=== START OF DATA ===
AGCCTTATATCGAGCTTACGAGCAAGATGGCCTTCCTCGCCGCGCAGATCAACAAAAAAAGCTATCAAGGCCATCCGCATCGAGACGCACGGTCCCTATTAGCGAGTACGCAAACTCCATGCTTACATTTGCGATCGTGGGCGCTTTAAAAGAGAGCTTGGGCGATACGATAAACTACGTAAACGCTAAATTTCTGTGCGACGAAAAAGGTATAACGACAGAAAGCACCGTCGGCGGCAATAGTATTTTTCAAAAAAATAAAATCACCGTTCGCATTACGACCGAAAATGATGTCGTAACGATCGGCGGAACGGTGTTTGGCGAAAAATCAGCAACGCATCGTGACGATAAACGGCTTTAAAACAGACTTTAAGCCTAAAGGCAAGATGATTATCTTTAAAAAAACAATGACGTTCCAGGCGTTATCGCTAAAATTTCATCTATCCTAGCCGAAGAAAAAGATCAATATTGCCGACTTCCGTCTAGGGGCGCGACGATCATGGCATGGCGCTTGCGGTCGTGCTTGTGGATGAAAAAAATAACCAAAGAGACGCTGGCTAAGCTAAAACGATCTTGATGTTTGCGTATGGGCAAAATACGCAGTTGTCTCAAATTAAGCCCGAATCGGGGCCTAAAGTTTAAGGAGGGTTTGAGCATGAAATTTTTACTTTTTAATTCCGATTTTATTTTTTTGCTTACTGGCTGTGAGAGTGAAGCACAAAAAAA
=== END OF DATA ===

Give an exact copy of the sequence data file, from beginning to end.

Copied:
AGCCTTATATCGAGCTTACGAGCAAGATGGCCTTCCTCGCCGCGCAGATCAACAAAAAAAGCTATCAAGGCCATCCGCATCGAGACGCACGGTCCCTATTAGCGAGTACGCAAACTCCATGCTTACATTTGCGATCGTGGGCGCTTTAAAAGAGAGCTTGGGCGATACGATAAACTACGTAAACGCTAAATTTCTGTGCGACGAAAAAGGTATAACGACAGAAAGCACCGTCGGCGGCAATAGTATTTTTCAAAAAAATAAAATCACCGTTCGCATTACGACCGAAAATGATGTCGTAACGATCGGCGGAACGGTGTTTGGCGAAAAATCAGCAACGCATCGTGACGATAAACGGCTTTAAAACAGACTTTAAGCCTAAAGGCAAGATGATTATCTTTAAAAAAACAATGACGTTCCAGGCGTTATCGCTAAAATTTCATCTATCCTAGCCGAAGAAAAAGATCAATATTGCCGACTTCCGTCTAGGGGCGCGACGATCATGGCATGGCGCTTGCGGTCGTGCTTGTGGATGAAAAAAATAACCAAAGAGACGCTGGCTAAGCTAAAACGATCTTGATGTTTGCGTATGGGCAAAATACGCAGTTGTCTCAAATTAAGCCCGAATCGGGGCCTAAAGTTTAAGGAGGGTTTGAGCATGAAATTTTTACTTTTTAATTCCGATTTTATTTTTTTGCTTACTGGCTGTGAGAGTGAAGCACAAAAAAA